The Kerr Center for Sustainable AgricultureErin JenkinsThe True Cost of Hay
Factors to Consider…• Equipment andmaintenance• Fuel• Labor• Fertilizer application• Soil Testing• Hay Test Analysis• Fertilizer application• Planting and harvesting• Seeds• Application• Labor• Hauling and Feeding• Storage
Equipment and MaintenanceEquipment and maintenance required for planting and harvesting hay• Current market value of machinery and equipment.• Machinery depreciation- the declining value of assets.• Wage rate- total cost of labor involved in hay harvest and planting.• Annual cost of supervisory management- Management overseeinghay harvest and hauling• Fuel used for planting, harvesting, and hauling hay.• Insurance rate for the machinery and equipment as a percentage ofit’s total market value.• Annual repair costs• Miscellaneous costs- hay-wrap, twine, or wire per bale.
Calculating Cost at HarvestOperation Average Cost per Acre*Cutting, Raking, Baling Large Bales $26.00*Flat Rate of Hauling 1 Round Bale $5.75Total $31.75 round bale/acre* Doye, Damona, and Roger Sahs. Oklahoma Farm and Ranch Custom Rates, 2011-2012.Publication no. CR-205. N.p.: Oklahoma Cooperative Extension Service, n.d. Print.
What’s being taken out of the field?*Analysis ResultADF, Fiber 51 %Crude Protein 9 %Moisture 12.1 %TDN 51.55 %Nitrogen 1.45 %Total Calcium 4,735 mg/KgTotal Potassium 12,200 mg/KgTotal Magnesium 1,745 mg/KgTotal Phosphorus 1,840 mg/KgTotal Sulfur 1,395 mg/KgAverage hay analysis of nutritional value from large roundhay bales.* Samples were taken from The Kerr Center’s large roundbales.
Total Cost per AcreAverage harvest of 1200 pound round bales per acreis 2.5 bales.2.5 bales per acre X $31.75 per bale= $79.38 of balesper acre$164. 46 + 79.38= $243.84 per acre
Fertilizer Application• Soil fertility- soil’s ability to provide essential plant nutrients inadequate amounts and proper proportions to sustain plantgrowth. It is a component of the soil productivity that is quitevariable and strongly influenced by management.• Soil management includes using the best availableknowledge, techniques, materials, and equipment in cropmanagement. Proper utilization of crop residues can be a keymanagement practice.• Crop residues returned to the soil can improve soil productivitythrough the addition of organic matter and plant nutrients. Theorganic matter also contributes to an improved physicalcondition of the soil, which increases water infiltration andstorage and aides aeration.• Before applying fertilizer, a soil test must be done to confirmwhat the limiting nutrient(s) is in the soil.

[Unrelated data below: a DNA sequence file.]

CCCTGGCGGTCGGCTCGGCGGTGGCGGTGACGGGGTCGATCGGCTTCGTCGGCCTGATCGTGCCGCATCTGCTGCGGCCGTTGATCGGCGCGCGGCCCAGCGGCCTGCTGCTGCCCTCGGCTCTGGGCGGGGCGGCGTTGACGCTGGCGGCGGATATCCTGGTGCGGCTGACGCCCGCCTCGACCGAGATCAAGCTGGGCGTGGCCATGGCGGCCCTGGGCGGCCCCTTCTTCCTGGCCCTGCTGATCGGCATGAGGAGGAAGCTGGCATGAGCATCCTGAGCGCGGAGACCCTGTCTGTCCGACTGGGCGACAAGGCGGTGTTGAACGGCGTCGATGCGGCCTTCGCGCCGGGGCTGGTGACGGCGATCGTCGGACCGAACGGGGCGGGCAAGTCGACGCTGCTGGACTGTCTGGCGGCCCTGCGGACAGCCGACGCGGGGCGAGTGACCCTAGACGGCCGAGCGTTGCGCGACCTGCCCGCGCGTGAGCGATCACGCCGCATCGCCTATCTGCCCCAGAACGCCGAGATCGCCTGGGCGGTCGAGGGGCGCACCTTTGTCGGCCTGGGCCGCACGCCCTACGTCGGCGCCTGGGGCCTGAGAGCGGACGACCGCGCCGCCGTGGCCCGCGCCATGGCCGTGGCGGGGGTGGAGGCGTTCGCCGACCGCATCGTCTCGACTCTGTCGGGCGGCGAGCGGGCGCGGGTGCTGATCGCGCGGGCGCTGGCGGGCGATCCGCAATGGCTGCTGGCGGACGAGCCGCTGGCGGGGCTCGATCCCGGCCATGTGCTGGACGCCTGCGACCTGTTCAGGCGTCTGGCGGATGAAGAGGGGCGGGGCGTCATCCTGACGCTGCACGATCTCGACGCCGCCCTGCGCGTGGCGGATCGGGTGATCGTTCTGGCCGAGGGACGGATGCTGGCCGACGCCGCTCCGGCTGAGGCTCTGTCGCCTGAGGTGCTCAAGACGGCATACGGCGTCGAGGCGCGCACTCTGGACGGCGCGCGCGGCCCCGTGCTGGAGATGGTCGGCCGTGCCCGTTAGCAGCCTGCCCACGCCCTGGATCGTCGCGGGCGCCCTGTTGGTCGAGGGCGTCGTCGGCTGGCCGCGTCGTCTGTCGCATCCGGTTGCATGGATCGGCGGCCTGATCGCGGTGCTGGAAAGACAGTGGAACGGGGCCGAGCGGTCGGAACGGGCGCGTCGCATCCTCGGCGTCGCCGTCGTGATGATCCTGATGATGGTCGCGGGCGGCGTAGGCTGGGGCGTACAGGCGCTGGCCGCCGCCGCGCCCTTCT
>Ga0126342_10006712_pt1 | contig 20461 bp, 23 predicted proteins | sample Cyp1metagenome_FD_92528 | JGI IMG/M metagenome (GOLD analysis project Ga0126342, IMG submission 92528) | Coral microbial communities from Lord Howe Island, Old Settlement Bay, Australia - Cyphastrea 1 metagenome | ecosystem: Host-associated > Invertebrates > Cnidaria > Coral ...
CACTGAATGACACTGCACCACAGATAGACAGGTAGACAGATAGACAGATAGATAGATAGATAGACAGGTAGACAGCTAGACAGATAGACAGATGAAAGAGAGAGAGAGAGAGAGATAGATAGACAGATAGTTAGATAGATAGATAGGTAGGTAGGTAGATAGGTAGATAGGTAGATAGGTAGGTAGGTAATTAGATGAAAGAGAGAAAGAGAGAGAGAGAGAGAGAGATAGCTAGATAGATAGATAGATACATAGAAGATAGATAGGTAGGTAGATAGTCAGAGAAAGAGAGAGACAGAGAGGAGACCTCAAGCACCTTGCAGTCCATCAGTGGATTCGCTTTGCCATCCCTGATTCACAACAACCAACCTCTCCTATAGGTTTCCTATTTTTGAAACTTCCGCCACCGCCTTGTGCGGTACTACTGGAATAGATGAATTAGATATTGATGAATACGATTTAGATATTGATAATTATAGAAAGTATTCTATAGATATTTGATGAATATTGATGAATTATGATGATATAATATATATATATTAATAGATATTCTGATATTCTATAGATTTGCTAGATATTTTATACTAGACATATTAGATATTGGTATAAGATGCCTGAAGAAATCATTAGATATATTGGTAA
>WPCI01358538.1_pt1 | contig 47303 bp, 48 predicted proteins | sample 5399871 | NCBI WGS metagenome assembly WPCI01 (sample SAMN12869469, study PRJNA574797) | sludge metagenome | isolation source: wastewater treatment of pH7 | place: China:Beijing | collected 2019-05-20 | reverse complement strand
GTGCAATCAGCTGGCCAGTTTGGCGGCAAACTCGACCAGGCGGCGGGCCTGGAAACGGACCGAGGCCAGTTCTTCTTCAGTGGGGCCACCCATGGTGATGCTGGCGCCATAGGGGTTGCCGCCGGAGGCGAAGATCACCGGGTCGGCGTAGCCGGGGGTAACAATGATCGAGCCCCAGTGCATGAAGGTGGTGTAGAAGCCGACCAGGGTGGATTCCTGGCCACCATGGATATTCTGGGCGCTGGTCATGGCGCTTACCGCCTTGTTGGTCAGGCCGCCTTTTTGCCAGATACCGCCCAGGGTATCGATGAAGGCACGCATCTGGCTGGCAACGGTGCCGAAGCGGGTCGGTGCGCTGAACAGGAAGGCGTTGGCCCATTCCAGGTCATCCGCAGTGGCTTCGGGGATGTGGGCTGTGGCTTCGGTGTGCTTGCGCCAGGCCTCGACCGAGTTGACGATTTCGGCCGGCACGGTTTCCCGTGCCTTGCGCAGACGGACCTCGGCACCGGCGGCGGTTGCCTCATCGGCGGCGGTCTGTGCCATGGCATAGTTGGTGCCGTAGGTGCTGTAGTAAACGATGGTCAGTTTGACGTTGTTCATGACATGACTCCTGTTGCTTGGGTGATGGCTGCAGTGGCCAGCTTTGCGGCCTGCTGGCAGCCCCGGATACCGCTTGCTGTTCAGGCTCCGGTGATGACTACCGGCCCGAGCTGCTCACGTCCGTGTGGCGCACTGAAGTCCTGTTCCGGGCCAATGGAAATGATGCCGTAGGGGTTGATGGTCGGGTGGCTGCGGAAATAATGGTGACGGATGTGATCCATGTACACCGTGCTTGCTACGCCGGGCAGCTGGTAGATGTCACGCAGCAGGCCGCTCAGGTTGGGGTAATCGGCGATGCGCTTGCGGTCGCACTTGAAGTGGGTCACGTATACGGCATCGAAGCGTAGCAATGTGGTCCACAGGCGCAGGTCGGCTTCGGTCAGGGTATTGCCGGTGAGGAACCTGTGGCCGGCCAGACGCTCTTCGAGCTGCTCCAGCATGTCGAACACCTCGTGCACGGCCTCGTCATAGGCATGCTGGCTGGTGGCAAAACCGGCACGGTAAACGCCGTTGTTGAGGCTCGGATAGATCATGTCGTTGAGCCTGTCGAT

When a farmer harvests a field at the end of a season, nutrients arealso being harvested out of the soil. Unless hay is fed back to thecattle on the same ground it is grown, nutrients can be lost. There isa cycle in which the plant takes up nutrients it needs, and when itdies many of the nutrients, such as nitrogen, is released back intothe soil. When the plant is harvested and taken away, nutrients mustbe replaced if a desirable crop is to be grown the next year. Groundcover is also lost in this process, which can lead to topsoil erosion.